Medicare in Vermont
- Discover more about Medicare in Vermont in our guide on the topic. It covers all the plans you can choose from, who is eligible and when you can enroll.
What Vermont Medicare Plans Are Available?
The federal government's Medicare program helps pay for medically necessary services for Vermont seniors and those with disabilities. To provide competition and broader coverage options, private insurance companies also offer Medicare plans. You have two options for coverage:
- Basic health insurance through Original Medicare, with prescription drug and Medigap insurance plans added on if you wish. Original Medicare is delivered by the federal government.
- Extended benefits through Medicare Advantage, providing health insurance through a single policy. Medicare Advantage is delivered through private insurance companies.
Here's a closer look at your Medicare options in Vermont.
When you first sign up for Medicare, you’re enrolled in the federal government's Original Medicare program. You receive two types of coverage, Part A and Part B.
- Part A health insurance helps cover hospital, skilled nursing and hospice care. It also helps pay for some home health care.
- Part B medical insurance covers physician services, lab tests, treatments and preventive screenings.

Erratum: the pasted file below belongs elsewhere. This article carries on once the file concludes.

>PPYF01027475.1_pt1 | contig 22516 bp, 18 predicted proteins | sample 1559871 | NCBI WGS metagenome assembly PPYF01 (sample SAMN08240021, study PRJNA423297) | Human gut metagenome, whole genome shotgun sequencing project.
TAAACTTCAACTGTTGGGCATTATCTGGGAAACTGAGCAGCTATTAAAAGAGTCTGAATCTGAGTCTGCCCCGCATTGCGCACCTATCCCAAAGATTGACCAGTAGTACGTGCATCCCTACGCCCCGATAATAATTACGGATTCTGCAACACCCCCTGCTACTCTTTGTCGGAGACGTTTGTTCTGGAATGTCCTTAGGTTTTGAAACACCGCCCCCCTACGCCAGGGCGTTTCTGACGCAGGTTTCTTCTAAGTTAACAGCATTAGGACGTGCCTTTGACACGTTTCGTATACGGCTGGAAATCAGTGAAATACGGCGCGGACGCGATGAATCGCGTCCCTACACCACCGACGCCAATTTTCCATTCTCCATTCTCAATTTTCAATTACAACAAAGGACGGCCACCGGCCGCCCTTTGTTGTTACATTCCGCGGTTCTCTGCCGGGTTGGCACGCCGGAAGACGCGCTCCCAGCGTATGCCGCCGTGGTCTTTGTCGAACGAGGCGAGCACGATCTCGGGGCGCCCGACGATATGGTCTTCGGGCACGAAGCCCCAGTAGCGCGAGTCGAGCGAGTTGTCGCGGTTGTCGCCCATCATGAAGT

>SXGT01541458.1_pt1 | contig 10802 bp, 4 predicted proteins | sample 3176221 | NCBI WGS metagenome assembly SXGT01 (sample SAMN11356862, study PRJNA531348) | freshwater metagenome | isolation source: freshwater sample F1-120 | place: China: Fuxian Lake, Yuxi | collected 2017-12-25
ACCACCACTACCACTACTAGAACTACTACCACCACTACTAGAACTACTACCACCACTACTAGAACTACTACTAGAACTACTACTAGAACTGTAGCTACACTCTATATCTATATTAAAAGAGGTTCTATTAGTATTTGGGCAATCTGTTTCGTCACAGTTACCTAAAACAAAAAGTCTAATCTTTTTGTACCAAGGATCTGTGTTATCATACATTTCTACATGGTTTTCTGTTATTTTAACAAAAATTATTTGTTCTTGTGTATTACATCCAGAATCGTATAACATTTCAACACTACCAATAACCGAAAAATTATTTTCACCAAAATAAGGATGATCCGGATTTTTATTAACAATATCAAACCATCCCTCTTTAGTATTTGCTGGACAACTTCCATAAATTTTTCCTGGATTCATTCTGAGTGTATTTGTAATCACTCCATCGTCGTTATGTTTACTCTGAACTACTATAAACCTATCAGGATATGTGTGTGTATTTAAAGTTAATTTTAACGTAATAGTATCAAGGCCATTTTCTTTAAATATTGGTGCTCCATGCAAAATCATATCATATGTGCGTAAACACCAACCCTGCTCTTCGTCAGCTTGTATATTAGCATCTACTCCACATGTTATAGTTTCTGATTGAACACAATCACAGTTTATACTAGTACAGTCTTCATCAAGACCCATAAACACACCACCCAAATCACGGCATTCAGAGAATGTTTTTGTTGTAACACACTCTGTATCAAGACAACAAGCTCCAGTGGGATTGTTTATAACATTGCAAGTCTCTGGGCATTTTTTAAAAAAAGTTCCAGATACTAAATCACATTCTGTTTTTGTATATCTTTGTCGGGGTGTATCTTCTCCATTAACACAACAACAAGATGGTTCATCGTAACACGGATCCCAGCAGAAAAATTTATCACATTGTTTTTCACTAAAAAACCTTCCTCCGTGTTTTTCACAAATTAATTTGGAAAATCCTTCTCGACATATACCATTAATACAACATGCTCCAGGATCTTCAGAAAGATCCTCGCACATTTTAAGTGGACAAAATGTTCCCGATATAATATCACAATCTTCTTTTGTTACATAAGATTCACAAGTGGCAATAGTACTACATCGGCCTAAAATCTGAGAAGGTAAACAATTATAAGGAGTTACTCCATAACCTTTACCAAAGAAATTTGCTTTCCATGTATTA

Original Medicare lets you see any health care provider in the United States that accepts Medicare as payment. Part A premiums are based on how much you've paid in Medicare taxes while working. Part B premiums are based on income. You must also pay deductibles and co-insurance when you receive services.
More than 130,400 people were enrolled in Original Medicare in Vermont in 2020.
Medicare Advantage plans are sold by private insurance companies. Also known as Medicare Part C, these plans cover the same hospital and medical insurance as Original Medicare. The difference is that Medicare Advantage offers a mix of benefits not included in the federal government's health plan, such as vision, hearing, dental, fitness and prescription drugs.
There are four main types of Medicare Advantage plans:
- Health Maintenance Organizations
- Preferred Provider Organizations
- Private Fee-for-Service
- Special Needs Plans
Each type of plan has different rules. Some may limit the health care providers you can use depending on whether the plan has a network. Monthly premiums, deductibles, copays and co-insurance vary, but annual out-of-pocket costs are capped.
About 19,800 Vermont residents are enrolled in Medicare Advantage.
Part D Prescription Drug Coverage
For assistance in paying for medication your doctor prescribes, you can join a prescription drug plan.
- If you're in Original Medicare, you can buy a standalone Part D plan from a private insurer to add onto your Part A and B coverage.
- If you're in Medicare Advantage, you can choose a plan that has prescription drug coverage as part of its benefits. Standalone drug plans can't be added to a Medicare Advantage plan except some PFFS plans.
While prescription drug coverage is optional when you first join Medicare, you can incur a late enrollment penalty if you wait to sign up.
Medicare Supplement Insurance